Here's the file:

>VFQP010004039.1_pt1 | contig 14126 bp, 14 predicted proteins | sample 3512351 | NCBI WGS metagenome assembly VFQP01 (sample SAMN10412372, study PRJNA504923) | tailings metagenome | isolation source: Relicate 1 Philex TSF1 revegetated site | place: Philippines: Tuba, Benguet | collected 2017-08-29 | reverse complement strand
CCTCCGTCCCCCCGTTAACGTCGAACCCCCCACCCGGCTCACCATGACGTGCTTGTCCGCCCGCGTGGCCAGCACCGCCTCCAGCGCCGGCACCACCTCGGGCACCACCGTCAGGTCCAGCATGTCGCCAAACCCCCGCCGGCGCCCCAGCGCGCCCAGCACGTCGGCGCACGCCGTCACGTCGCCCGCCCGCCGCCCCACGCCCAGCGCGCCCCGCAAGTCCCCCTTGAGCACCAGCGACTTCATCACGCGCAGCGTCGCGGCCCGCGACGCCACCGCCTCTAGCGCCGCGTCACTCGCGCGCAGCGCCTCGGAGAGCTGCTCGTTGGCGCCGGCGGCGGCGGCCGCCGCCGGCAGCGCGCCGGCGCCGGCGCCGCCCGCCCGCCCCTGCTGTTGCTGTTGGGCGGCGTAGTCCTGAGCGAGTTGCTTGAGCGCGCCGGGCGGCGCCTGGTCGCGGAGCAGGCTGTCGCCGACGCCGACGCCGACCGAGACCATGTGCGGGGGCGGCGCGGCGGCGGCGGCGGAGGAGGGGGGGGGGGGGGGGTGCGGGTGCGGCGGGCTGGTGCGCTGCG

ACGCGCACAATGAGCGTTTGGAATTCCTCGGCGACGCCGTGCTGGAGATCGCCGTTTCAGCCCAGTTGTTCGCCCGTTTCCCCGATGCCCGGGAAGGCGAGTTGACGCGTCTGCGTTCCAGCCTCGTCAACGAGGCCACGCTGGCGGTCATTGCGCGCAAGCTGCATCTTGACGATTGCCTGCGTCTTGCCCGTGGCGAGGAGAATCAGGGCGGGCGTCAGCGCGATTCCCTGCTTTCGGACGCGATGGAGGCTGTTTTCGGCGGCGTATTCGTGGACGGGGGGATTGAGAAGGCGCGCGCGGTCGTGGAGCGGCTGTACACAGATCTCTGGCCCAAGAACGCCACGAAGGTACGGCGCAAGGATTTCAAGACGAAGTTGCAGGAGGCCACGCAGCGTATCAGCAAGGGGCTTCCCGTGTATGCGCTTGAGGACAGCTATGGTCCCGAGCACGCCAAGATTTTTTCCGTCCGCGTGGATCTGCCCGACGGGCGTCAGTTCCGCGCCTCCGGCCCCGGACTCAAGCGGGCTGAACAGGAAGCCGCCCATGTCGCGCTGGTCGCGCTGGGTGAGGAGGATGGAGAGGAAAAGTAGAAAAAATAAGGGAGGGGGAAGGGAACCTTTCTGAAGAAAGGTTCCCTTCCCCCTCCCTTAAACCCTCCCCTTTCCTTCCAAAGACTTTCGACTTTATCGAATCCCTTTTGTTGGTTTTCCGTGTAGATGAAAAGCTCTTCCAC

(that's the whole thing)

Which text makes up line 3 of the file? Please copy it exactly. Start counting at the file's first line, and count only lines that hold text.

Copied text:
ACGCGCACAATGAGCGTTTGGAATTCCTCGGCGACGCCGTGCTGGAGATCGCCGTTTCAGCCCAGTTGTTCGCCCGTTTCCCCGATGCCCGGGAAGGCGAGTTGACGCGTCTGCGTTCCAGCCTCGTCAACGAGGCCACGCTGGCGGTCATTGCGCGCAAGCTGCATCTTGACGATTGCCTGCGTCTTGCCCGTGGCGAGGAGAATCAGGGCGGGCGTCAGCGCGATTCCCTGCTTTCGGACGCGATGGAGGCTGTTTTCGGCGGCGTATTCGTGGACGGGGGGATTGAGAAGGCGCGCGCGGTCGTGGAGCGGCTGTACACAGATCTCTGGCCCAAGAACGCCACGAAGGTACGGCGCAAGGATTTCAAGACGAAGTTGCAGGAGGCCACGCAGCGTATCAGCAAGGGGCTTCCCGTGTATGCGCTTGAGGACAGCTATGGTCCCGAGCACGCCAAGATTTTTTCCGTCCGCGTGGATCTGCCCGACGGGCGTCAGTTCCGCGCCTCCGGCCCCGGACTCAAGCGGGCTGAACAGGAAGCCGCCCATGTCGCGCTGGTCGCGCTGGGTGAGGAGGATGGAGAGGAAAAGTAGAAAAAATAAGGGAGGGGGAAGGGAACCTTTCTGAAGAAAGGTTCCCTTCCCCCTCCCTTAAACCCTCCCCTTTCCTTCCAAAGACTTTCGACTTTATCGAATCCCTTTTGTTGGTTTTCCGTGTAGATGAAAAGCTCTTCCAC